To have a personal connection with both major figures involved in the trial of Rod Blagojevich has been fascinating to me.
I ran against Roland Burris for State Comptroller in 1982. I wanted to test an hypothesis that one could not win anything higher than the legislature without having sold one’s soul.
Impossible to prove a negative, of course, but Burris beat me by over a million votes. I could have raised more money in a state rep. race that year, but ambition proved my undoing.
Of course, beating me by over a million votes wasn’t a portent that Burris could win a Democratic Primary election for anything.
Not only do I have connection to Burris, but Blagojevich was elected to the Illinois House the same year I started my second eight-year run.
We even had dinner together the night we were sworn in.
I learned that his father was a Goldwater Republican. Back in 1964, there was a joke among Democrats that was a play on words to the slogan on the big billboard on the Dan Ryan Expressway: “In Your Heart, You Know He’s Right.”
“In your guts, you know he’s nuts.”
Some might think such an analysis of our former Governor fits like a glove.
In 2002, I ran as a Libertarian against Blagojevich and Jim Ryan for Governor.
The two conspired so they would not have to share the same stage with me.
Knowing the rules of the Illinois League of Women Voters would allow any candidate getting 5% in an independent poll, the campaign ran radio ads in August.
And met the 5% threshold in the Daily Southtown poll. It interviewed over 1,000 people, the largest survey taken that election.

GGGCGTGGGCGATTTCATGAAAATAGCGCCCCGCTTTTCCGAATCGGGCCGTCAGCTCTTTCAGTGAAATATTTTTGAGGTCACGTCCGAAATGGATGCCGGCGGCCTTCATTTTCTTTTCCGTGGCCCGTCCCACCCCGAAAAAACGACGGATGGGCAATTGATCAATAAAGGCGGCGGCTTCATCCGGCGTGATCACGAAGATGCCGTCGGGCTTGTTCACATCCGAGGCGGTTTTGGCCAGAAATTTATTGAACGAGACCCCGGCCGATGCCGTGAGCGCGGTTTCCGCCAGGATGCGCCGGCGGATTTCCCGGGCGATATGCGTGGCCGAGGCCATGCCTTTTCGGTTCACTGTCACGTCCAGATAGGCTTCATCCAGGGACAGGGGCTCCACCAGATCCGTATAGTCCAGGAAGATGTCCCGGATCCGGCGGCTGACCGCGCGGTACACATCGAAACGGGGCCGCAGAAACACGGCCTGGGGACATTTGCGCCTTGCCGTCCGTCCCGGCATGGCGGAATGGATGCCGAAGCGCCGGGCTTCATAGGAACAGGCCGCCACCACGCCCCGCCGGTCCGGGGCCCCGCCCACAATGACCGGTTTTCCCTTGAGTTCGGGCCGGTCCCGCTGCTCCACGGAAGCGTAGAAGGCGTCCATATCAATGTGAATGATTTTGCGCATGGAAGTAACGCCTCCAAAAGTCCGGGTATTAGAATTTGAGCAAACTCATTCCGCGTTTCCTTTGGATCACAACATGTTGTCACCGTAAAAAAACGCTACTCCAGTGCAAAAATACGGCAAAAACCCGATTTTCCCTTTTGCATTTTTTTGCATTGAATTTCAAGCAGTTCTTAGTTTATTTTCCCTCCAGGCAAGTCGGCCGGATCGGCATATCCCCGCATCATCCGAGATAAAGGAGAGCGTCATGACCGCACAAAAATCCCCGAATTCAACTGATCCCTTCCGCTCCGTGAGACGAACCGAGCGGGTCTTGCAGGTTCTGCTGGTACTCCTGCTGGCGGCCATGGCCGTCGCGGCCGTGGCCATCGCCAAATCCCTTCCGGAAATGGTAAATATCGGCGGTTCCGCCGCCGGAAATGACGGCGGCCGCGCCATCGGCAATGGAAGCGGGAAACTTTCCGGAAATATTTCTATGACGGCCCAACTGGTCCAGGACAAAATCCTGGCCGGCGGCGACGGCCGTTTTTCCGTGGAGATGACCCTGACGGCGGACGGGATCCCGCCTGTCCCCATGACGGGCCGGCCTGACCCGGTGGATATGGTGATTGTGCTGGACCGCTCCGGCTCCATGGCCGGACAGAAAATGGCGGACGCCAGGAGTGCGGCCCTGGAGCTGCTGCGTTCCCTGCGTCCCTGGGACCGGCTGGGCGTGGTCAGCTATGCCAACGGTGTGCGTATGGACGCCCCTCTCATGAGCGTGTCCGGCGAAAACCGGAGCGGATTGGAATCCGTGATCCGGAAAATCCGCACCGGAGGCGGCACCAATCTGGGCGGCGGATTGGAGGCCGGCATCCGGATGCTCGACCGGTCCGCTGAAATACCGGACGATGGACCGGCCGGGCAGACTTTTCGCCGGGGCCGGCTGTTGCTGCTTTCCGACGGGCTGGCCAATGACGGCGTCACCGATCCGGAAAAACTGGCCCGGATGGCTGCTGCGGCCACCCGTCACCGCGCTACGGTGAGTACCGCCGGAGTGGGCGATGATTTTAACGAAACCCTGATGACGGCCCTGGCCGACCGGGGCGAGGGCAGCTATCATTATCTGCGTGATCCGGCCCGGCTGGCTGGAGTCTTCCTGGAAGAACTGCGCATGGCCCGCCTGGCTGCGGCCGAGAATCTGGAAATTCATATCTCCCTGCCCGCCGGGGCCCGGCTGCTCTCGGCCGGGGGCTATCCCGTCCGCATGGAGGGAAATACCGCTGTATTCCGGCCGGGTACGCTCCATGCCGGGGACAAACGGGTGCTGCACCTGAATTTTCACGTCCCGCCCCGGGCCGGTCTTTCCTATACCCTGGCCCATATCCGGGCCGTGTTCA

Blagojevich and Ryan decided to skip the League of Women Voters debate and go to Rockford for a one-on-one appearance.
Our campaign had JimRod, the Two-Headed Chicken, outside the entrance.
Neither power party candidates would ever allow himself to come face-to-face with me.
A cartoonist created a image of the two as a two-headed chicken.
I went to each debate, standing outside.
At the Illinois Radio Association debate at the Old State Capitol, my supporters were gathered on the same side as Blagojevich’s.
All of a sudden there was a rush to the street where the TV news trucks were parked.
There was a commotion.
We learned that Blagojevich had been driven up, but was going to enter the building through a tunnel, going through the underground parking lot.
Another example of the extent of Blagojevich’s courage.
And, here’s how I learned of the verdict over CBS Channel Two. Channel Two showed text messages from the courtroom on its screen, the only TV station to do so.
I missed the message on the first three counts, but here’s what I saw on 4, 5, 6, and 7: